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hypoglycemia (low blood sugar) & Diabetes

Blood Glucose (BG) levels often change throughout the day. A way to identify if someone is experiencing a low BG event, you can use a BG monitor to check if the results are below 3.9mmol/L (70mg/dL). This means they are having a low BG event. When they are at that level said person needs to treat it to bring it back up. Low blood glucose events are a more common occurrence in people with diabetes.com/what-is-diabetes/">type 1 diabetes. 

Having the knowledge on how to identify low blood sugar is crucial as it can be life-threatening if left untreated. In this post, you will find out more about what are the common causes of low blood sugar and common symptoms.

Common Causes of hypoglycemia

There could be many reasons a diabetic may experience a low blood sugar event, some of which include: 

  • Dosing too much insulin.
  • Drinking alcohol
  • The total amount of physical activity and intensity.
  • Not consuming enough carbs or skipping meals.
  • Hot environments.
  • How many proteins, fats and fibre are in your diet.
  • Going through puberty.
  • Menstruation.

symptoms of hypoglycemia

The way you experience a low blood glucose event might not always be the same as someone else experiencing the same thing. It is very important to know your symptoms. The most common symptoms are:

  • Shaking/trembling (First noticeable in the hands)
  • Fast heartbeat
  • Sweating or Clammy hands
  • Hunger
  • Dizziness
  • Irritability or confusion 
  • Feeling very anxious 

In some cases people may not get any symptoms of hypoglycemia (hypo), this is called ‘hypoglycemia unawareness’. If you do not get any symptoms when your BG levels are low, it will be noticeably harder to notice and treat a low glucose event and possibly cause you to have a ‘severe hypo’ (VERY low BG below 3mmol/L). Hypoglycaemia unawareness can happen over time and is more likely to develop if you:

  • Often have low glucose events.
  • Are taking medications, such as beta blockers used to treat high blood pressure.
  • Have been a diabetic for longer than 5 years.

If you tick off one or more of the above and have hypoglycemia unawareness, you might have to check your BG levels a lot more often to see if it is low. It is vital to check BG levels before driving or any physical activity in order to avoid severe hypo events.

Severe hypoglycemia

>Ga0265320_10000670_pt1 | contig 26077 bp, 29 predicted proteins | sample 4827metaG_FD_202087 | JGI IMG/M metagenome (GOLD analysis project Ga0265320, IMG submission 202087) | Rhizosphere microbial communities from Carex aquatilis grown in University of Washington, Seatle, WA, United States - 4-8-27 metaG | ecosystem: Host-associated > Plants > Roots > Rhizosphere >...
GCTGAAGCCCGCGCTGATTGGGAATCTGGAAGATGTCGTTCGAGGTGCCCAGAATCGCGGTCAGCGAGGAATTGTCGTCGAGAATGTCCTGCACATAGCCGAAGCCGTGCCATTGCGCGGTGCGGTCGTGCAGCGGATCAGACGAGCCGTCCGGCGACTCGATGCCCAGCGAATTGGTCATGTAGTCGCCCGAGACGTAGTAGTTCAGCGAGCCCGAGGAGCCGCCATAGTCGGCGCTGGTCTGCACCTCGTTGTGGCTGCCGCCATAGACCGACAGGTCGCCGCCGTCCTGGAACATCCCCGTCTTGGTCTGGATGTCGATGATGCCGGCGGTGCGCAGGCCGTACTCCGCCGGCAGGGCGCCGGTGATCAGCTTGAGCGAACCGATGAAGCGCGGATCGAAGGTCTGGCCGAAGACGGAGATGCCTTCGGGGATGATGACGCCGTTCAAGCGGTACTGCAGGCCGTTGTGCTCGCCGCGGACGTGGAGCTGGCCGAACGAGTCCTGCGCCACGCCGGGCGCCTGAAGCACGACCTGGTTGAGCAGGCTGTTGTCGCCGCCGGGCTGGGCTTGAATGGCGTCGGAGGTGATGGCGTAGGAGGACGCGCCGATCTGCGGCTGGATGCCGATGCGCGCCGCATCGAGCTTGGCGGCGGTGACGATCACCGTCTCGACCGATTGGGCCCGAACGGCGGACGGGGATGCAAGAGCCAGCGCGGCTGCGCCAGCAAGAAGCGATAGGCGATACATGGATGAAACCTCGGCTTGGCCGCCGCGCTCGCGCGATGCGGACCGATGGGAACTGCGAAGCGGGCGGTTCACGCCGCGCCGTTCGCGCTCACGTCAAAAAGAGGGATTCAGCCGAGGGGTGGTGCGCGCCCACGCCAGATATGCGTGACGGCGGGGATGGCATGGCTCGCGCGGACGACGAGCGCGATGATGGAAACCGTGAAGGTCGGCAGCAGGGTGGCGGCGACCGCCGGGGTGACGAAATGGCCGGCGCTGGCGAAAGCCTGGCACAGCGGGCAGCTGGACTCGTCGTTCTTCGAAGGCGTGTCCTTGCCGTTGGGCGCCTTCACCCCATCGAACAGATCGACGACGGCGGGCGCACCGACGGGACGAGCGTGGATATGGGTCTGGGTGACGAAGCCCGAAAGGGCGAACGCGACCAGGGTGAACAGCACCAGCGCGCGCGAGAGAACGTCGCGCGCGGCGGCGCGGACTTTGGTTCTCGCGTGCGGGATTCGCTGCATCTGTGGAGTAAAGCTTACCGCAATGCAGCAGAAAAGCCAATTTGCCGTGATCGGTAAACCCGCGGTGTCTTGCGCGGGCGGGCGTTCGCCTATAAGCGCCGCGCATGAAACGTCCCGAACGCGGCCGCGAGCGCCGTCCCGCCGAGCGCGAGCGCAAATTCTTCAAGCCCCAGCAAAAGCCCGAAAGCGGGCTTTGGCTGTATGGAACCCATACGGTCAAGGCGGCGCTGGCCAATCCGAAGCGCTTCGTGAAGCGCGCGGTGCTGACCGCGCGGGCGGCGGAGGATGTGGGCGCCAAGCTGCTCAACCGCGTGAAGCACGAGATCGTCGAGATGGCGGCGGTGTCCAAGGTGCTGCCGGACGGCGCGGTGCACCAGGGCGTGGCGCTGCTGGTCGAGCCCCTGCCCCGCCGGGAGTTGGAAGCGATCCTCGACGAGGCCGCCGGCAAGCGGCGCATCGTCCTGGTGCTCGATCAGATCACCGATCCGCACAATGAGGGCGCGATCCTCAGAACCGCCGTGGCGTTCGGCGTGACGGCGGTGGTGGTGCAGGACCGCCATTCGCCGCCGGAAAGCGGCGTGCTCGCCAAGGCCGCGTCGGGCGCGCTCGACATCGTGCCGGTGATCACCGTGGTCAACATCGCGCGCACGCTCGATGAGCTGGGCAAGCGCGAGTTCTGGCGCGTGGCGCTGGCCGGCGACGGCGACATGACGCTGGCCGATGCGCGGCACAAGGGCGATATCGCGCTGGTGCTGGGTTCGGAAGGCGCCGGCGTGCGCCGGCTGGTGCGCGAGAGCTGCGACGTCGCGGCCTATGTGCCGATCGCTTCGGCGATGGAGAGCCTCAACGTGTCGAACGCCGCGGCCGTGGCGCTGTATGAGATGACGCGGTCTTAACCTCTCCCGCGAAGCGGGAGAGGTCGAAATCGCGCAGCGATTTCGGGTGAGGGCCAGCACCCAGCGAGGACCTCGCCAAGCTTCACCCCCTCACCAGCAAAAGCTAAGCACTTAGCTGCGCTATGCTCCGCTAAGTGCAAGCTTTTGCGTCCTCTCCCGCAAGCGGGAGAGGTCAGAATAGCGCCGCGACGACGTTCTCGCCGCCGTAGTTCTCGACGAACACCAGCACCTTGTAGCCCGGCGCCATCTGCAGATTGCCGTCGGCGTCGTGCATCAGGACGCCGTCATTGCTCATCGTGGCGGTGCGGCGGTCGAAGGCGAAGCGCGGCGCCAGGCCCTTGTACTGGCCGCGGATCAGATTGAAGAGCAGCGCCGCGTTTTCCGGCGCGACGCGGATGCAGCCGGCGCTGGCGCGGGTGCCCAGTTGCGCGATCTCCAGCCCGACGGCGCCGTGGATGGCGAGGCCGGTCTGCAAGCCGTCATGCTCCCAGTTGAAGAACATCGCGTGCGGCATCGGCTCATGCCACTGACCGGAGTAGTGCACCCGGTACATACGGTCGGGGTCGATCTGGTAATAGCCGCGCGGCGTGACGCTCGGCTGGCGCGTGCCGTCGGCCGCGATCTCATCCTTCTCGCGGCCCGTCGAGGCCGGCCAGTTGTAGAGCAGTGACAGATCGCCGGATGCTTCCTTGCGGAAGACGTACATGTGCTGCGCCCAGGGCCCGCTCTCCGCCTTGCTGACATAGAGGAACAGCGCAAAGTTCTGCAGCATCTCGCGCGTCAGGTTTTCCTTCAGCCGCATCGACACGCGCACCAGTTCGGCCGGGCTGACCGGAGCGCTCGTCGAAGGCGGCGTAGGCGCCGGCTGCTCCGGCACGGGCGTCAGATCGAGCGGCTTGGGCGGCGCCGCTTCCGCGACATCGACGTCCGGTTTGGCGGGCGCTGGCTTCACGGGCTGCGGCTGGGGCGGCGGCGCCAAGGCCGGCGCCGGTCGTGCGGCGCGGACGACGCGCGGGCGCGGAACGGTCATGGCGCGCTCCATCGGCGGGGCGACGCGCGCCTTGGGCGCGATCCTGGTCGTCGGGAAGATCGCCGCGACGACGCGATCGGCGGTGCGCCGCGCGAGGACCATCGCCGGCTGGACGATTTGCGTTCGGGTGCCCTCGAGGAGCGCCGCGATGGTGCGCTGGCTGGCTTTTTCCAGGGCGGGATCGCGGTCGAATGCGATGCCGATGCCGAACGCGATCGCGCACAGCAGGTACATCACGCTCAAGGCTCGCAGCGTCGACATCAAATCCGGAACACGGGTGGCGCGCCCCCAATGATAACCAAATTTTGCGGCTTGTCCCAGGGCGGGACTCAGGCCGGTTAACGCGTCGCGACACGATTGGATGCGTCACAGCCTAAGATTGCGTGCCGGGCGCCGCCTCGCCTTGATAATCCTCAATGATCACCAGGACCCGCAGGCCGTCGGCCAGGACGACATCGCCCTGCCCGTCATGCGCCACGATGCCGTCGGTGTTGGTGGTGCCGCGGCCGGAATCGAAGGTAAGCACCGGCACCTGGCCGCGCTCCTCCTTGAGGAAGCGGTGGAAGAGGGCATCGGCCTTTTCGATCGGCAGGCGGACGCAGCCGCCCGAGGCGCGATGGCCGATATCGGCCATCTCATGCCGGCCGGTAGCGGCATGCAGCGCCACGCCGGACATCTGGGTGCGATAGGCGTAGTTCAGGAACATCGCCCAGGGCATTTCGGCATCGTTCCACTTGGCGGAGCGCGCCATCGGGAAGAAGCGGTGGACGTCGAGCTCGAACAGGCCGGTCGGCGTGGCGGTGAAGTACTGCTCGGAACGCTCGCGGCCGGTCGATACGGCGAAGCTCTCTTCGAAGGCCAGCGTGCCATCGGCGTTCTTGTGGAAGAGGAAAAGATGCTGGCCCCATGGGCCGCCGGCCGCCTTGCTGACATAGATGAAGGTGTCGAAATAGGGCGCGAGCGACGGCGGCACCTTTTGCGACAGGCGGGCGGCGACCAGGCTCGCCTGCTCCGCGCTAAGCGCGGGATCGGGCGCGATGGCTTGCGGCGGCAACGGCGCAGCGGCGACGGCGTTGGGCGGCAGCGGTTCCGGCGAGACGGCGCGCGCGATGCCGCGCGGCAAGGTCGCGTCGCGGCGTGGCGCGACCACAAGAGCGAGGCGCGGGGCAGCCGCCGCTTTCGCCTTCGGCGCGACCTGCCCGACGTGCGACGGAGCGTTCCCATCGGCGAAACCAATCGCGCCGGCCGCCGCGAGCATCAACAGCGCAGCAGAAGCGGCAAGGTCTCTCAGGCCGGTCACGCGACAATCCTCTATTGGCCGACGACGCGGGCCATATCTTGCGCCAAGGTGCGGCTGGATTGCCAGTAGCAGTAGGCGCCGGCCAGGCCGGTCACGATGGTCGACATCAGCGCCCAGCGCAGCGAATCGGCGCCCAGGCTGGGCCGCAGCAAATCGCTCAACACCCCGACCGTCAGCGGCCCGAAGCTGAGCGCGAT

As a person’s BG gets lower and lower, they may experience some of the following more serious symptoms:

  • Having trouble walking or seeing clearly (Tunnel vision or blurred).
  • Feeling extremely weak.
  • Acting out of character or feeling/being very confused.
  • Having seizures.

Severe hypoglycemia (severe hypo) is when your BG drops below 3.0mmol/L (54mg/dL). Having a severe hypo can make you lose consciousness, in most cases when experiencing a severe hypo you may need help from someone with you. They can do this by either using a Glucagon Kit (a lot of people don’t have this) or calling for Emergency services if you have lost consciousness, if not, however, they can attempt to feed glucose gel to you or assist you in drinking a sugary drink.

Nighttime hypoglycemia

Having a hypo can happen at any time throughout the day, however, some may experience hypos while they are asleep. This could happen due to one or more of the following: 

  • Drinking alcohol at night
  • Taking too much insulin after your evening meal or before bed.
  • Performing physical activity before or close to your regular bedtime.
  • Generally having an active day.

Making sure you eat regularly and avoiding skipping meals can help you prevent nighttime hypos. Also eating while drinking alcohol can help you avoid the BG drop when recovering. If you’re feeling like you may be at risk of having a nighttime hypo, having a snack low in carbs such as an apple before bed can help. The sugar from the apple can help to keep your blood sugar levels stable as you sleep, preventing a nighttime hypo.

Some people may be woken up when having a nighttime hypo, but this is not reliable. The use of a CGM (Continuous Glucose Monitor) can assist greatly with identifying nighttime hypos, this is because they can alert you with an alarm while you sleep.

 

 

I am very new to blog writing and would appreciate any feedback, please leave any comments, ideas or inquiries for more information below and I will do my best to update the blog or just respond to comments.

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